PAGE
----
Technique Slant Element

Tech Sensibility: The Newsletter (Jan 2014)

Welcome to the third edition of Tech Sensibility, a free newsletter discussing various approaches to making the most value of our daily usage of technology - everything from getting the most usability from our mobile devices to improving our personal lives through a better understanding of technical information. Thanks to all of you who have joined since the first edition. Subscription and cancellation information is explained at the conclusion of the newsletter. Thanks for subscribing. - Bruno Scap


  • Configure your mobile phone to automatically use the Wi-Fi network when you are at home, work, or wherever you have access to the Wi-Fi network. Some smart phones can be preset to use Wi-Fi network if one is available, and others can do this without any additional configuration. Even if your mobile phone plan allows for plenty of Internet usage, it is a good idea to be cautious to avoid any potential situation that may generate a larger cell phone bill. Additionally, in areas with weaker cellular data signal, you will get faster speeds by using Wi-Fi.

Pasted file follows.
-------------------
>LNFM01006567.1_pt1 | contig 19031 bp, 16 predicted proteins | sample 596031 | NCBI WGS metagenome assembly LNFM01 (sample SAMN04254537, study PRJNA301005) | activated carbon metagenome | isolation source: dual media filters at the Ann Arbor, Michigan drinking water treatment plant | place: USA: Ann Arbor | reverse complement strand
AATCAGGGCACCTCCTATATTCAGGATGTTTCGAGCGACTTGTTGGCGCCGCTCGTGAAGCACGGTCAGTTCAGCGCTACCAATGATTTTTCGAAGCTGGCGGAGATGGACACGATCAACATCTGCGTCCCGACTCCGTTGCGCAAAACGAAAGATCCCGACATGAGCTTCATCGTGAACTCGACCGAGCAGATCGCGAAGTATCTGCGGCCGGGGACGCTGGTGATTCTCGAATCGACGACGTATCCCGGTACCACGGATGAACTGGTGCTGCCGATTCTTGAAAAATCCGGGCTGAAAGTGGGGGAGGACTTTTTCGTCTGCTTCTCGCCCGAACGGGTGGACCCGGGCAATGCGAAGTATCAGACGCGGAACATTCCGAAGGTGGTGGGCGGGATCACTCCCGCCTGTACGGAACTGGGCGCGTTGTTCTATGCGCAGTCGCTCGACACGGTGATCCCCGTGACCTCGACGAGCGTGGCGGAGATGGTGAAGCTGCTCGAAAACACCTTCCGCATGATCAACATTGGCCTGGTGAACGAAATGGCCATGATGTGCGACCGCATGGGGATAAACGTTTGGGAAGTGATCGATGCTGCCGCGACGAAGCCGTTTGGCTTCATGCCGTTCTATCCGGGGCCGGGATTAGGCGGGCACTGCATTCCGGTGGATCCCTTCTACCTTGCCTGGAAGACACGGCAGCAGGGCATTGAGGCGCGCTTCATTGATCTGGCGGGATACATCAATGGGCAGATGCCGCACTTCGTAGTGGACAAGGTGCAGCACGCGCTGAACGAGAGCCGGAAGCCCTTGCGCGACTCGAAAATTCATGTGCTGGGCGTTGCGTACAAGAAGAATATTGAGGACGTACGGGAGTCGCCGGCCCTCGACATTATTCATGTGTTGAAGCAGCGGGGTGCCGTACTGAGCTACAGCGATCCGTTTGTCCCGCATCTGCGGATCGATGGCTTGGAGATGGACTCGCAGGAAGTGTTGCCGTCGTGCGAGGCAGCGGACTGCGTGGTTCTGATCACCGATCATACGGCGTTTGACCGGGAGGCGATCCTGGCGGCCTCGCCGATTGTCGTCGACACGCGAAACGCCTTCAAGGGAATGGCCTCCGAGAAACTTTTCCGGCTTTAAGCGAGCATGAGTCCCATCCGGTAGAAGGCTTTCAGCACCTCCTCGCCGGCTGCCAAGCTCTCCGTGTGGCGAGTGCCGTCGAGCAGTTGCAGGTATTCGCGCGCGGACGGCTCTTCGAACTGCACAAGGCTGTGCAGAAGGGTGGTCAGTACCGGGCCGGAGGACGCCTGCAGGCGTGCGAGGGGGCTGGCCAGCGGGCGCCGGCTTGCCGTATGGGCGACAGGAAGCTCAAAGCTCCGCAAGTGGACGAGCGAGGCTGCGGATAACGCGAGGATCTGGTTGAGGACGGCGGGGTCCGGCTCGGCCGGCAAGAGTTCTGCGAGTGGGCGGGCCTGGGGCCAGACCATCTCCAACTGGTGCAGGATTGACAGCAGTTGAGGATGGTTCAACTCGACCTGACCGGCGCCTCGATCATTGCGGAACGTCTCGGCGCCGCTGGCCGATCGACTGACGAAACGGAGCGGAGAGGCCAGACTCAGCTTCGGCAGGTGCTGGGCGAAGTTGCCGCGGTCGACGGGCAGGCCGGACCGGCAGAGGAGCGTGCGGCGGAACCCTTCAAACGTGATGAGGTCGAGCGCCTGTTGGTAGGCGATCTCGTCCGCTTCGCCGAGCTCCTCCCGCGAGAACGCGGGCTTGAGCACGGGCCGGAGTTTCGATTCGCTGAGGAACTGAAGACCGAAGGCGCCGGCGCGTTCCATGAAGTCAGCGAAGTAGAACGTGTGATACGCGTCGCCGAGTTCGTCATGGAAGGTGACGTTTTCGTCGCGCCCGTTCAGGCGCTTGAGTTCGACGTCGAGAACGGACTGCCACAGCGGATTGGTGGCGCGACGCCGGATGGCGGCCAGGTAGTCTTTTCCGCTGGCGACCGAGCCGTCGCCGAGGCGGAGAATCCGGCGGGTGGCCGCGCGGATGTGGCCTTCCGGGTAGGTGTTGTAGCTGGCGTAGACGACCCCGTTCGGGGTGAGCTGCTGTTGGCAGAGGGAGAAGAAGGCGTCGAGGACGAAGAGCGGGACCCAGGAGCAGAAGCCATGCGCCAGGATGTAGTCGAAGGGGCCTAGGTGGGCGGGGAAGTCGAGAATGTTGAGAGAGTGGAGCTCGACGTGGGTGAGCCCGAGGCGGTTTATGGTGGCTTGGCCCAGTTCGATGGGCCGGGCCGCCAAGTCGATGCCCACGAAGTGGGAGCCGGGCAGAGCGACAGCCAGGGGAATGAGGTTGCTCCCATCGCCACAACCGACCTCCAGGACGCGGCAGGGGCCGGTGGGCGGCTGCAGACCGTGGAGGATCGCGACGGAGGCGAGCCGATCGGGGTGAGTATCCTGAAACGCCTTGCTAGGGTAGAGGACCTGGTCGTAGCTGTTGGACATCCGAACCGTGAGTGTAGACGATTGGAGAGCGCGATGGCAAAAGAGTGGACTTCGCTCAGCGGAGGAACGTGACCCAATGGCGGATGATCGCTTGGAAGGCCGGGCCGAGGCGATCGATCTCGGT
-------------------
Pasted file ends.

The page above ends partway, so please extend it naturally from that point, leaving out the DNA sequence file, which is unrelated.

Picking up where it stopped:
• If you need to e-mail a larger group of people – for example, more than 10 – consider making an e-mail list in your e-mail client or web mail. When putting all e-mails into a “To:” field - even if there is a problem sending the message to a single e-mail address - your e-mail will not go out to anyone. You will not know which e-mail address caused the problem, and your computer may temporarily freeze in the process. By creating an e-mail list, your e-mail message will be sent to each individual e-mail address separately. You will know if your message fails to a particular address, and it will not impact it sending to anyone else.